Beginning in November, placements will be assigned for the 2008 school year.

Even if the system ends up running smoothly, a root problem remains: job insecurity.

Teachers are allowed to have at most 32 weekly classes as part of their permanent workload, but they can supplement their salaries with temporary positions, or plazas interinas.

“This generates work-related uncertainty and instability for teachers,” reads the proposed law, which would increase the maximum number of classes to 40.

Edgar Durán, APSE’s general secretary and a former teacher, would have made just $540 a month with only 32 classes. Adding 12 temporary lessons increased his salary to $816.

“No teacher in this country can survive decently with 32 classes,” he said.

The bill, drafted by the Education Ministry and whose passage is among APSE’s demands, was approved unanimously in the Social Affairs Commission. In September, it will be added to the agenda for discussion by the full Assembly. But the law may not be passed for months, and until then teachers must rely on temporary posts to make a decent living.

At last week’s rally in San José, teacher Adrian Marín worried he would lose his temporary positions because he did not see any option to register as a computer teacher.

“I went to register, and my specialty did not appear. English, math and science appeared, but not computing,” he said. “The page has errors.” Arguedas, however, maintains that computing is listed.

Jorge Usaga, a social studies teacher and regional vice-coordinator of APSE, thinks that teacher appointments are political –and with good reason. In February, the Personnel Department Director at the Education Ministry resigned following reports that National Liberation Party (PLN) members had undue influence on hiring choices (TT, Feb. 16).

The law mandates that teachers be chosen according to merit from a national registry of teachers. But Arguedas says that in past years, a list of vacant positions was made every July, and only those spots were filled using the registry. Spots that became available beginning in August were often filled by regional officials looking to do political or personal favors.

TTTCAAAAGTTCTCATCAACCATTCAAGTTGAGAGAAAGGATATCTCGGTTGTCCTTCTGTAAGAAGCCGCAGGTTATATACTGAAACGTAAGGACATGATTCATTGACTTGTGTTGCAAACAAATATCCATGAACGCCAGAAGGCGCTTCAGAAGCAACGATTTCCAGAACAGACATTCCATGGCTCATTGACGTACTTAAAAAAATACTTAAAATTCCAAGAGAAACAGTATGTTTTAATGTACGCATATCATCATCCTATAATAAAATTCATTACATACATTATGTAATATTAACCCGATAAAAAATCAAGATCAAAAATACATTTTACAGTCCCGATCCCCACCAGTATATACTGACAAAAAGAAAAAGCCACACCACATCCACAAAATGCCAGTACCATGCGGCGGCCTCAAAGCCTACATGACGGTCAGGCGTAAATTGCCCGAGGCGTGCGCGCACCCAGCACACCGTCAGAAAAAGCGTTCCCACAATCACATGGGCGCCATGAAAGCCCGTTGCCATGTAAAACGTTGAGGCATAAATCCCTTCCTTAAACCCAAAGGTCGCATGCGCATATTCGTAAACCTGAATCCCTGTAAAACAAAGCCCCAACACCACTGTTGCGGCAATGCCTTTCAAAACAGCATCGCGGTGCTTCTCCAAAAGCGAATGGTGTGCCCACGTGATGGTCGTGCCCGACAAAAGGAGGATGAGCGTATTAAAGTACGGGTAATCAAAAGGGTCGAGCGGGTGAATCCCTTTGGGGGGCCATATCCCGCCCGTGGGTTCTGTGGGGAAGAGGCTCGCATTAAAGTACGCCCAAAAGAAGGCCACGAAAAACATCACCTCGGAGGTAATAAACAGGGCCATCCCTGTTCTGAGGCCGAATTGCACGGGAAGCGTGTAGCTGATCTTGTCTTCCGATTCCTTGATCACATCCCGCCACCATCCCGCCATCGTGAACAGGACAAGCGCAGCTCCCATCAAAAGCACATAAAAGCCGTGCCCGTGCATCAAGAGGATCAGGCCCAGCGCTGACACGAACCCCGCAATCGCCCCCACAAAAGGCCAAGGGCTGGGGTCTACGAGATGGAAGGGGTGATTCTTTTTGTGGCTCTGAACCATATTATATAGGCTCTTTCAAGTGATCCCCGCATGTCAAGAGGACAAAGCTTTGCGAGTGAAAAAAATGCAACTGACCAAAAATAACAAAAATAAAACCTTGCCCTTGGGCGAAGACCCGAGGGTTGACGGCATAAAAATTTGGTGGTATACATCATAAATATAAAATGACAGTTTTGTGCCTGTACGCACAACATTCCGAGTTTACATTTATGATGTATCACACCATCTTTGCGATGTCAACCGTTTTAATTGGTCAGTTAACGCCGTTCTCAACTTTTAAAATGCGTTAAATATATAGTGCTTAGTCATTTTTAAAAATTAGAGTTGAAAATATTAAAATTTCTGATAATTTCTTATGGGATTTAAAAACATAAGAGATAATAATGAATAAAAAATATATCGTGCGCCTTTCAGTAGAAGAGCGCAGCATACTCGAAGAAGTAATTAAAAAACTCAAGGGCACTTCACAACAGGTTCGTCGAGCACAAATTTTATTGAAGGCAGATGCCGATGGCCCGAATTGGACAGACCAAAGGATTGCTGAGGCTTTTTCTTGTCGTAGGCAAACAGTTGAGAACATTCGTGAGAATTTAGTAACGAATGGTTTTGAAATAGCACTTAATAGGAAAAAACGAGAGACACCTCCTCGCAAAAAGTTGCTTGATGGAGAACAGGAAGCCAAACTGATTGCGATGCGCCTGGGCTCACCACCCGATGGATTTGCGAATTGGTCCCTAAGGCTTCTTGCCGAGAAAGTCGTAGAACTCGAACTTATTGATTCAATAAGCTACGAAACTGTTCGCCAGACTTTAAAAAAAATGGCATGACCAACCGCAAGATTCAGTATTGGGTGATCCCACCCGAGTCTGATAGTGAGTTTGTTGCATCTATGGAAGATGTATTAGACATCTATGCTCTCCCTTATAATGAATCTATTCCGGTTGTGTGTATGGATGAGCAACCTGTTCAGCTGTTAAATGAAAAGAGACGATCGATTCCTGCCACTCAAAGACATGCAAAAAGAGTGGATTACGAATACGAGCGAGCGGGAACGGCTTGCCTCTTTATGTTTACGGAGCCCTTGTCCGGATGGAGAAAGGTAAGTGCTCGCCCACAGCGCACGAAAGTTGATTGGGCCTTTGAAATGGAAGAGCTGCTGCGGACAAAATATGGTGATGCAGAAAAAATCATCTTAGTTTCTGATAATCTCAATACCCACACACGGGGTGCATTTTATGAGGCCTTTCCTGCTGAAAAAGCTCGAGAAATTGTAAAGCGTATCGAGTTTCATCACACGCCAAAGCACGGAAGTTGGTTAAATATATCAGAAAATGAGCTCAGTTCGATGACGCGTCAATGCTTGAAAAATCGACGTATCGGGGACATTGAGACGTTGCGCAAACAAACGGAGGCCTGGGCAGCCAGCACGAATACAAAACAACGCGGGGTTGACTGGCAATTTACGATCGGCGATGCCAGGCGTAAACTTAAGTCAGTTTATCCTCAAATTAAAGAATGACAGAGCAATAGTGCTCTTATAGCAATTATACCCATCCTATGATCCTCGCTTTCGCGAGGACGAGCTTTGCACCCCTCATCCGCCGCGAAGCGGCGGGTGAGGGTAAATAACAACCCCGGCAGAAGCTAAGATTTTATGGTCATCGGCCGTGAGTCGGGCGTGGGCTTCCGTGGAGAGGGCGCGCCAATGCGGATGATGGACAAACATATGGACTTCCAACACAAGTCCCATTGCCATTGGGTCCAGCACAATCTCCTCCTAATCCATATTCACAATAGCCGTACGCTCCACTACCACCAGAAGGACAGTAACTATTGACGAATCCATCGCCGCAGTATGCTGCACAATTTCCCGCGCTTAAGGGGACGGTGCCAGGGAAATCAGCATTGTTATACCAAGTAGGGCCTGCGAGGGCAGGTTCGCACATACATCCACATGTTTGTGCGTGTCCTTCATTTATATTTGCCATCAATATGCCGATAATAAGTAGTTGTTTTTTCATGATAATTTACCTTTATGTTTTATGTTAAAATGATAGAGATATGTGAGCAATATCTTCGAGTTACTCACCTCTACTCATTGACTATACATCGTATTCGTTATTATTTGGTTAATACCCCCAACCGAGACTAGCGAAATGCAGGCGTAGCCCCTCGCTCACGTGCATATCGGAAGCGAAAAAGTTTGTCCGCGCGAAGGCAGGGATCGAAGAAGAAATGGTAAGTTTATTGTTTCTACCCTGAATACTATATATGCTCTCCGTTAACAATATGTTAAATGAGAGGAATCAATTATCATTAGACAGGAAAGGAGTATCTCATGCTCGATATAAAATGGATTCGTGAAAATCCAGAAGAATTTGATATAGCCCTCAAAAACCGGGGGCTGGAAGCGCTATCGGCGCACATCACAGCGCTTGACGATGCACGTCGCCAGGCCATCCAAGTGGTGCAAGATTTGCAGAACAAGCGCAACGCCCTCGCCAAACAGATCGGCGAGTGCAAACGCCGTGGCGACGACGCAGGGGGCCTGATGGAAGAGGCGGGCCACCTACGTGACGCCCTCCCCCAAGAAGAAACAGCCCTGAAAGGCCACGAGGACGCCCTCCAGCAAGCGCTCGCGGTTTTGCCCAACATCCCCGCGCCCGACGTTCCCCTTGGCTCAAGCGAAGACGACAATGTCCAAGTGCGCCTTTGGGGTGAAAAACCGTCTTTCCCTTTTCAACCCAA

“It was just hand picking – an acquaintance, a friend, a political follower,”Arguedas said. “(The process) did not follow the principals of civil service – principals that had to do with merit and ability.”

Now, Arguedas claims, the Civil Service has regained control of the hiring system. Vacancies will be reported throughout the year – not just in July – and filled according to merit using a permanent registry of eligible teachers.

“This (registry) has changed the system of managing the administration of human resources in education,” he declared.

Many teachers have yet to be convinced.

“I’ll believe it when I see it,” Usaga said. “Civil Service has very good intentions, but let’s see how [the system] works in practice.”

At the rally, some teachers carried signs protesting the Central American Free-Trade Agreement with the United States (CAFTA).

As the country nears an Oct. 7 referendum on the agreement, CAFTA has saturated nearly every political event, and the APSE strike was no exception.

The Education Ministry suggested the strike’s purpose was “to generate discontent against the government surrounding the referendum.”

Meanwhile, APSE general secretary Durán claims that the pro-CAFTA administration is deliberately making mistakes in the registry to divert teachers’ attention from their anti-CAFTA campaign.